Workplace rights no help to women

Jul 19 2005 by Brian Amble Print This Article

The drive to increase maternity rights for women has had almost no effect on the wellbeing of women in Europe, new research has found.

A study by Silvia Pezzini of the London School of Economics and Political Science (LSE), published in the Economic Journal, has found abortion rights and the endorsement of the pill in national public policies have been the biggest contributors to improving the lot of women since 1945.

Birth control rights have caused an increase in women's investment in education, their probability of working, their income levels and their self-reported 'life satisfaction', the research found.

Life satisfaction effects are consistent with changes operating through economic choices, Pezzini said. The data strongly confirm that birth control rights caused an increase in women's investment in education, probability of working and income level.

Women professing religions that are firmly against birth control rights did not exhibit a change in their welfare.

At the same time, other women's rights have been less beneficial. Mutual consent divorce laws have had a negative impact on women's welfare while the granting of maternity rights in the workplace "has had no net effect".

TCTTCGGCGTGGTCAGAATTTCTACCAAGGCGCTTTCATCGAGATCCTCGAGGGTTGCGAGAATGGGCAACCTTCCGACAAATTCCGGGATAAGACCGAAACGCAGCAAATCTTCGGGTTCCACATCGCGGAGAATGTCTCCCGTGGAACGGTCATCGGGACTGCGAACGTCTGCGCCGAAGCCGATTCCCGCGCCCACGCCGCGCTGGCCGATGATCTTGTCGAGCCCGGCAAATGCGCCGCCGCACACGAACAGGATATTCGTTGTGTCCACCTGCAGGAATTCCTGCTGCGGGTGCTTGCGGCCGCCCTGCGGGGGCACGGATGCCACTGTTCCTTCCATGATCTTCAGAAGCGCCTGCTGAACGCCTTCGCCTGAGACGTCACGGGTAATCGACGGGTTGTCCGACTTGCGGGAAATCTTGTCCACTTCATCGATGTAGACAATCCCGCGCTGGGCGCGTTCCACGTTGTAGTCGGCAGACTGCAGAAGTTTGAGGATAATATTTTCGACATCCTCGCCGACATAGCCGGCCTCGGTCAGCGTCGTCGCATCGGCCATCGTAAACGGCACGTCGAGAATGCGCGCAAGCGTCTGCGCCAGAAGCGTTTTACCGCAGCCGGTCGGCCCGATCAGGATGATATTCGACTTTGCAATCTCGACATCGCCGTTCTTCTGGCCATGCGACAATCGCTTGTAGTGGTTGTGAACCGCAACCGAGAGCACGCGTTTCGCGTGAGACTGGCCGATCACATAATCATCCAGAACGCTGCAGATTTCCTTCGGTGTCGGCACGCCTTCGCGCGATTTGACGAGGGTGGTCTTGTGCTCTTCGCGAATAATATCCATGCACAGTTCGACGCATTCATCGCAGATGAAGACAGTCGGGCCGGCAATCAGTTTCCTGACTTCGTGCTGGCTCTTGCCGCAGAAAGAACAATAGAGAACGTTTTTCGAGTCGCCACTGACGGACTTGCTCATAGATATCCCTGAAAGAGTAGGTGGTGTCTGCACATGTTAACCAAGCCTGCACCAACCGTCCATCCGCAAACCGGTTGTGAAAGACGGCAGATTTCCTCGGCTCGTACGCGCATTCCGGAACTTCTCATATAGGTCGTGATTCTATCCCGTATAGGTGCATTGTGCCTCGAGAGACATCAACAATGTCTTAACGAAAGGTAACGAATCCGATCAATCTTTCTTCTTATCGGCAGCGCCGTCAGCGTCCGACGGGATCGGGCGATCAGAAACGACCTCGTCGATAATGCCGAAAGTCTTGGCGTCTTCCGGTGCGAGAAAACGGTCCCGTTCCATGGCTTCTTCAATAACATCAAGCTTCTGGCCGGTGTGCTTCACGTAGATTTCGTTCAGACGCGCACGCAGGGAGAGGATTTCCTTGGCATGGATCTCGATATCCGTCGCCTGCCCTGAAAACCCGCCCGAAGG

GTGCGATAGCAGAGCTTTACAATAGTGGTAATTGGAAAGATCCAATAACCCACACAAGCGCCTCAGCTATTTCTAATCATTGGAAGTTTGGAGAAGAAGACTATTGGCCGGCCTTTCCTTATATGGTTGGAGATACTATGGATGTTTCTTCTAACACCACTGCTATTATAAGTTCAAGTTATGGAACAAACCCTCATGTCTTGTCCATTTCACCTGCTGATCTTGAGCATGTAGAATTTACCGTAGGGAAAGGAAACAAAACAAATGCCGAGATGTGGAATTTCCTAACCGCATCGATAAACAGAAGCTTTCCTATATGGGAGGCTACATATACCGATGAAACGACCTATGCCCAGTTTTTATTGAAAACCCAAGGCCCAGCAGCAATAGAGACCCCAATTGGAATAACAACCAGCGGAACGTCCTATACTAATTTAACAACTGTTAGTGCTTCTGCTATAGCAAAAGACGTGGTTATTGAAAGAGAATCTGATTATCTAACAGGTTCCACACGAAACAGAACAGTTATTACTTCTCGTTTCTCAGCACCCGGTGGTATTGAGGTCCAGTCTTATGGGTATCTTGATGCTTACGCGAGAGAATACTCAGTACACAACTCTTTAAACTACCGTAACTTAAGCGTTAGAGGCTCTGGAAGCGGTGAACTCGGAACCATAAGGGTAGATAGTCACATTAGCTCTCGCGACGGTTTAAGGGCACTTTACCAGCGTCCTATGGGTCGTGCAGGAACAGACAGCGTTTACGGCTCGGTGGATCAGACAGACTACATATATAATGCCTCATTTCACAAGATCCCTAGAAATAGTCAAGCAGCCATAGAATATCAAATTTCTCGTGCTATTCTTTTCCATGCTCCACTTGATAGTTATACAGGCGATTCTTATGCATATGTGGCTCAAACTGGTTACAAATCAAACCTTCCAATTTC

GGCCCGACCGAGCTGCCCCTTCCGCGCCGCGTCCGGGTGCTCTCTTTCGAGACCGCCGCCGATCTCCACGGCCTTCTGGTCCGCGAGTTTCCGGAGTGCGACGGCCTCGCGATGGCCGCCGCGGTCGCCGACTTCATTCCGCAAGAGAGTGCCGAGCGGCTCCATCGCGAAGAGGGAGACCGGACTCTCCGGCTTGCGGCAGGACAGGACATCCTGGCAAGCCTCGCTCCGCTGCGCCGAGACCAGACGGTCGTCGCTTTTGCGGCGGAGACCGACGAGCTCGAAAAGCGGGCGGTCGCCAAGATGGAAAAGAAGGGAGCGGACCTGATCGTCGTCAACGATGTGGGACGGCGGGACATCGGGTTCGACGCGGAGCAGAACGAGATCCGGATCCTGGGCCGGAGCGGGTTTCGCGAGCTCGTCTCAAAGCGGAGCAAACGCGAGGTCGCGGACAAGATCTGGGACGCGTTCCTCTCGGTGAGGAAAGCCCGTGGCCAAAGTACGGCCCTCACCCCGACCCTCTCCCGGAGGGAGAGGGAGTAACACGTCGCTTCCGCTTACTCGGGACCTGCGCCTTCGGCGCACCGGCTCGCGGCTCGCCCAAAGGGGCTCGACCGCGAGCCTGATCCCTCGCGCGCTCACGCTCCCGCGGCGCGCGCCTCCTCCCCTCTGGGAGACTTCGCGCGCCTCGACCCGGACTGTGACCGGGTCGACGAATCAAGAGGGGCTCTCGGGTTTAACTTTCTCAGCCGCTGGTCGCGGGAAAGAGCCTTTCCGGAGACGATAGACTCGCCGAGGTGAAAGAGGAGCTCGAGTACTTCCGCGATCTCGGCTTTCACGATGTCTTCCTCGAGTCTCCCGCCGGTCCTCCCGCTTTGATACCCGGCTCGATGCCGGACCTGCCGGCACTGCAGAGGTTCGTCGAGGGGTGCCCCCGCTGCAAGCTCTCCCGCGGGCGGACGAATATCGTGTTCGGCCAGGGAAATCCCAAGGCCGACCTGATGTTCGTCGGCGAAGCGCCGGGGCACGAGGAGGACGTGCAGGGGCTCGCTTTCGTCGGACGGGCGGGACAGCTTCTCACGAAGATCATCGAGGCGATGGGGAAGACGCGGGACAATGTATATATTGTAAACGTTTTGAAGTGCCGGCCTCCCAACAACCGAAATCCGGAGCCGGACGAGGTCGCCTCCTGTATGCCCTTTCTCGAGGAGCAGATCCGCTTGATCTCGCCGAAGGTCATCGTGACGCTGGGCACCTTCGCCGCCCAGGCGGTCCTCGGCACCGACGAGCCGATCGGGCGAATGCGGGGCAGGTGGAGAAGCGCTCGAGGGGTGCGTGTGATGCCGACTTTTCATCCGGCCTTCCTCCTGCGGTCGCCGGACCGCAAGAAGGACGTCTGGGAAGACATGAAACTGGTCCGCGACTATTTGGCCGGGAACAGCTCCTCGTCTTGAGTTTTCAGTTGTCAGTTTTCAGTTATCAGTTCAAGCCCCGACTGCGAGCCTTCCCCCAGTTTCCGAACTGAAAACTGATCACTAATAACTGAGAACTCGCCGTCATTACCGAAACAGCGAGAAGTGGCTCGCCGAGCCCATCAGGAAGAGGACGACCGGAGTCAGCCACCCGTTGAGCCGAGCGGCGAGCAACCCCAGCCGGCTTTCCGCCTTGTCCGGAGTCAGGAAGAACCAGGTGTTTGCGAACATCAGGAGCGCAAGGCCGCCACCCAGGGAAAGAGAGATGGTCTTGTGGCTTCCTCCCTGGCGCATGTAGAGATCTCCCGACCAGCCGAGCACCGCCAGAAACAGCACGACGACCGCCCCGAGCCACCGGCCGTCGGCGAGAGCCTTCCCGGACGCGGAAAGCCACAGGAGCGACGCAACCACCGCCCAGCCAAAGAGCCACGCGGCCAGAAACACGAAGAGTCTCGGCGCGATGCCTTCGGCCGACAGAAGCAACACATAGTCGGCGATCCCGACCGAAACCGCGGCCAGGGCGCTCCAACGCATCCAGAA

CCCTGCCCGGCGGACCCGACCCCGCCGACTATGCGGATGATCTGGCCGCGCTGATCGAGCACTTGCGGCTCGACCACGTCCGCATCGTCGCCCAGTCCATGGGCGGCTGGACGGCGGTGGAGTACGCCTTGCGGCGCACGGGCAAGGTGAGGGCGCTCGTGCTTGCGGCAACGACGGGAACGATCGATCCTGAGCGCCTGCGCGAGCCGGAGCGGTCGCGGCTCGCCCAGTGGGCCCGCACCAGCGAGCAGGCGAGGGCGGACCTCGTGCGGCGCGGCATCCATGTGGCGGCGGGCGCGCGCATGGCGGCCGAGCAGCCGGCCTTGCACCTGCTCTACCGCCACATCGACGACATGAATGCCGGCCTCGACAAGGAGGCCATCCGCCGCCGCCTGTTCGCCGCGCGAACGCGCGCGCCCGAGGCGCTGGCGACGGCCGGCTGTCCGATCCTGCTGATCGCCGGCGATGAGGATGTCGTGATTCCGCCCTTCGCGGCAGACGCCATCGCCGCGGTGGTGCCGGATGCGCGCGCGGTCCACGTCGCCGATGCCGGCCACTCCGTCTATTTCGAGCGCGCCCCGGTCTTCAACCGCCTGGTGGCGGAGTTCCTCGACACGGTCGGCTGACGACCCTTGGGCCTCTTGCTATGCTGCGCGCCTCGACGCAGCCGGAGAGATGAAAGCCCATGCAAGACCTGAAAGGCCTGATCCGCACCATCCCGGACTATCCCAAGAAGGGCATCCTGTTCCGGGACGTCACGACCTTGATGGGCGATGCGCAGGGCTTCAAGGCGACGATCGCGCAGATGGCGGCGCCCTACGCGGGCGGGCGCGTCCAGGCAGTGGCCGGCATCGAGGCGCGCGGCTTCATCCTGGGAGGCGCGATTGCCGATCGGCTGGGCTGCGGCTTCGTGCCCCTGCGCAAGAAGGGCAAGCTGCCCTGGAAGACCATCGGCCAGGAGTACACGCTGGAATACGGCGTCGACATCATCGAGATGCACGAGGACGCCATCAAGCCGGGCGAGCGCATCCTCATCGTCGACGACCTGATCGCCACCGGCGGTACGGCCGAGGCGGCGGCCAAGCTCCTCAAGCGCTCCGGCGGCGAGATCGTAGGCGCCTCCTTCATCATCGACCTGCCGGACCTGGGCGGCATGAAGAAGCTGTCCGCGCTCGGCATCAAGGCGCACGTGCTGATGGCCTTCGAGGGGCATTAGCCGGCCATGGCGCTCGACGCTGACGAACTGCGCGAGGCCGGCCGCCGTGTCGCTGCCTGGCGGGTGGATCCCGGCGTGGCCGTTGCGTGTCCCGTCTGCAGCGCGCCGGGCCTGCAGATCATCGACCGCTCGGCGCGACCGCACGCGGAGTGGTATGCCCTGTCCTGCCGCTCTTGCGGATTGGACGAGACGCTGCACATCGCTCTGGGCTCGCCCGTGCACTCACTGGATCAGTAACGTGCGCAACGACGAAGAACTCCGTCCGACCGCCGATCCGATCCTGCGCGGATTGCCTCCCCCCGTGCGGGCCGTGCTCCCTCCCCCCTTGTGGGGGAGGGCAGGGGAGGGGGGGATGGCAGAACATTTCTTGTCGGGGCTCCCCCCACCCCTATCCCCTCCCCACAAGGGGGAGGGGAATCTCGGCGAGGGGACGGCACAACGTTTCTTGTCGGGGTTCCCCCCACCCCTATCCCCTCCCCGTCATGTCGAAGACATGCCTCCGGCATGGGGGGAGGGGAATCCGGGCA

Indeed, Pezzini suggests, any gains that may have been made by the introduction of better employment protection and maternity rights for women has been cancelled out by a reduction in the 'employability' of women.

Empirical and anecdotal evidence suggests that Pezzini is right. A poll last year by HR information provider Croner found that more than eight out of ten HR professionals in Britain believe bosses automatically think twice before employing women of childbearing age.

Meanwhile, the recent spate of high-profile sex discrimination cases also appears to be having an effect, with organisations increasingly wary of hiring women. One City firm of brokers admits that, whereas a few years ago around a quarter of its staff were women, today the number is tiny.

Pezzini research analysed answers by over 450,000 individuals from 12 European countries reporting a self-evaluation of their life satisfaction between 1975 and 1998.

She said that in addition to their historical importance, the results may provide some guidance on the effects of granting women's rights towards development goals of empowerment.